Personal Finance

How long will a $1 million retirement last in Sacramento?

Wildlife biologist Dan Airola walks down Markham Way looking for migratory birds under a canopy of native oaks in the Curtis Park neighborhood in Sacramento on Thursday January 11, 2018.
Wildlife biologist Dan Airola walks down Markham Way looking for migratory birds under a canopy of native oaks in the Curtis Park neighborhood in Sacramento on Thursday January 11, 2018. pkitagaki@sacbee.com

It’s time to retire, and you have a million bucks set aside for your golden years.

You’re set for the remainder of your days, right? Maybe not.

A new study by SmartAsset, the New York-based personal finance technology company, finds that $1 million will last you an estimated 24.24 years if you live in Sacramento, accounting for expenses that include housing, food, health care and utilities.

Sacramento ranked 232nd out of 261 U.S. cities in the study, a testament to the relatively high cost of living in California. Among California cities, however, Sacramento ranked fourth of nine metro markets.

The study projected that a million dollars will last a state-leading 26.32 years in the Southern California city of Bakersfield; in pricey San Francisco, you’ll run through your million in slightly less than 16 years. San Francisco ranked No. 259 out of 261 nationally.

The study estimated that $1 million won’t last 20 years in the cities of Orange, Oakland, San Diego and Los Angeles.

New York City ranked at the bottom of the U.S. list, with $1 million running out after just 12.54 years. Honolulu was next to last at 14.81 years. After San Francisco, Seattle and Boston rounded out the bottom five, each projected at 18.7 years.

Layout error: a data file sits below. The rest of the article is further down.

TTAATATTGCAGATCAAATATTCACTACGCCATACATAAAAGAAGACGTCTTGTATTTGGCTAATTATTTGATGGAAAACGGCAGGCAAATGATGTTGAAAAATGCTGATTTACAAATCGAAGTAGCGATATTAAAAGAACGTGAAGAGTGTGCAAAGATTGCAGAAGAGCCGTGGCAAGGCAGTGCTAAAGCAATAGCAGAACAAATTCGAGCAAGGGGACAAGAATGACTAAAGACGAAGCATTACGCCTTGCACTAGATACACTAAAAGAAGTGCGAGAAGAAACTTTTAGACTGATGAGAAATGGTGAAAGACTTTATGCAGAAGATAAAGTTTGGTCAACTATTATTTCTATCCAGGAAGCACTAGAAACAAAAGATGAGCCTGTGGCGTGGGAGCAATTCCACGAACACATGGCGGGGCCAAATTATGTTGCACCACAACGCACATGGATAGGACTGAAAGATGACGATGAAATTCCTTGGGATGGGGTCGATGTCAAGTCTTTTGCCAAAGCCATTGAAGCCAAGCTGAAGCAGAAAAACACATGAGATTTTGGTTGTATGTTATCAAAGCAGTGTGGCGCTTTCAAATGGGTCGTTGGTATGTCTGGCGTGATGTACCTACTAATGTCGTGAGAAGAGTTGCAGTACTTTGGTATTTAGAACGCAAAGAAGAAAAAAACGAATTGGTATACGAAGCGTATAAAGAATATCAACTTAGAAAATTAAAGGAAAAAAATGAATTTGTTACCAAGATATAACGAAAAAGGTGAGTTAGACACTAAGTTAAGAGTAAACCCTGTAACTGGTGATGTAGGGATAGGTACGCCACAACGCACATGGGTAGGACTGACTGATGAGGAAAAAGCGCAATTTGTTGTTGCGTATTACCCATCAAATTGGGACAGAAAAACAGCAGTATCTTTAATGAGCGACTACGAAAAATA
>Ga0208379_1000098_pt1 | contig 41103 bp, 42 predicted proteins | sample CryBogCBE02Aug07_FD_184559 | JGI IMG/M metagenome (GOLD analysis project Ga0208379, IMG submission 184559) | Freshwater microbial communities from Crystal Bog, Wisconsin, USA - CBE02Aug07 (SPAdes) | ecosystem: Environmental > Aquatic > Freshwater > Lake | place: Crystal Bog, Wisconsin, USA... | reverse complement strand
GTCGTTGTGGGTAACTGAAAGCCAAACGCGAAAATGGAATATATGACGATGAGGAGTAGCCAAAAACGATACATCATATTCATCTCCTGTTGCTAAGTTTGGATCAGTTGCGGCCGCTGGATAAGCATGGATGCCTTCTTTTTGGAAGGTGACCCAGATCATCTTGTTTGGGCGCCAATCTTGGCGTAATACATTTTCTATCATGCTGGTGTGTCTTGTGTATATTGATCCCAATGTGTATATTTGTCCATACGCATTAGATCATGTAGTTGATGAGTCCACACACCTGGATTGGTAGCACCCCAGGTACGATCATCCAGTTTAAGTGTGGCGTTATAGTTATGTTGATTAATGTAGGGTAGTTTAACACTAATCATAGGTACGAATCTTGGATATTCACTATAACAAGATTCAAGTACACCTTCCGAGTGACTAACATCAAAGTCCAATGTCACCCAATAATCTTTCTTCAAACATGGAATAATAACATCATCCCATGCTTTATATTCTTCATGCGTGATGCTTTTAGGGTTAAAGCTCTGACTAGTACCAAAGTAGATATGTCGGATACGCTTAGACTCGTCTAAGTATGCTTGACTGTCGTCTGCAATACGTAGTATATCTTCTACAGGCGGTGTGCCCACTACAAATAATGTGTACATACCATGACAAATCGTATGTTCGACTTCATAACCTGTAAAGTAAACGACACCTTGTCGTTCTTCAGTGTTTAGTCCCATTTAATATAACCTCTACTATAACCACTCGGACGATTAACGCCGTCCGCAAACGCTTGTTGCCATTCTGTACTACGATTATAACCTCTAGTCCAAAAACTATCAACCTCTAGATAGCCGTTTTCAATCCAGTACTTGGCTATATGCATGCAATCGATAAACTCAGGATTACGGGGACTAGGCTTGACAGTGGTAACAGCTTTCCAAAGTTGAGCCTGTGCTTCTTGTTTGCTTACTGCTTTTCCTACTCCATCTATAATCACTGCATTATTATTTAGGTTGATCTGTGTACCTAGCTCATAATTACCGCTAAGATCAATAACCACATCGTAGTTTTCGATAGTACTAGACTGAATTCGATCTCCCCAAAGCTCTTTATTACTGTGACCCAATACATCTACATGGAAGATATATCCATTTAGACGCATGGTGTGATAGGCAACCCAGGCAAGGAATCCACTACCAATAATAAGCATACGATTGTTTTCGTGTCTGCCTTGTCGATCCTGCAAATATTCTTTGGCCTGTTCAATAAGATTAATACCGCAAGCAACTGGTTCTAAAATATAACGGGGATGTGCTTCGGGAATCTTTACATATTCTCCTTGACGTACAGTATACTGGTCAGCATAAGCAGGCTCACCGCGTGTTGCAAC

If you want to make your $1 million nest egg last the longest, head to South Texas. The Lone Star State city of McAllen topped the SmartAsset list, with $1 million lasting a projected 42.29 years. Nearby Harlingen, Texas, was second nationally, at an estimated 39.46 years.

The top five were rounded out with Richmond, Ind. (39.31 years); Kalamazoo, Mich. (38.07 years); and Cleveland, Tenn. (37.44 years).

A.J. Smith, SmartAsset’s vice president of financial education, said the company “hopes that this study gets people thinking about, planning for and saving for retirement. One important consideration is whether you want to stay put or relocate. We hope these findings serve as a helpful guide.”

In its study, SmartAsset calculated the average cost of living for retirees in each jurisdiction, utilizing federal Bureau of Labor Statistics data on annual expenditures of seniors living in the respective communities. SmartAsset said it applied cost-of-living data from the Arlington, Va.-based Council for Community and Economic Research to determine yearly costs in key segments.

The study assumed a conservative 2 percent rate of return – interest, minus inflation – but it did not factor in other income sources such as Social Security, pensions or inheritance.

The study’s breakdown for Sacramento showed projected annual expenses for retirees of $11,888 for housing, $6,610 for food, $6,017 for health care, $3,303 for utilities and $8,497 for transportation.

The big divide between San Francisco and Sacramento came in housing costs, with SmartAsset projecting annual expenditures of $28,494 to live in the city by the bay. In bottom-ranked New York City, the annual housing expense was projected at a whopping $41,087.

The study results can be seen here.

Mayor Darrell Steinberg talks about establishing a multibillion-dollar fund that would pay for local infrastructure, affordable housing, arts and culture amenities, as well as incentives to attract new industries to the city.

Mark Glover: 916-321-1184, @markhglover

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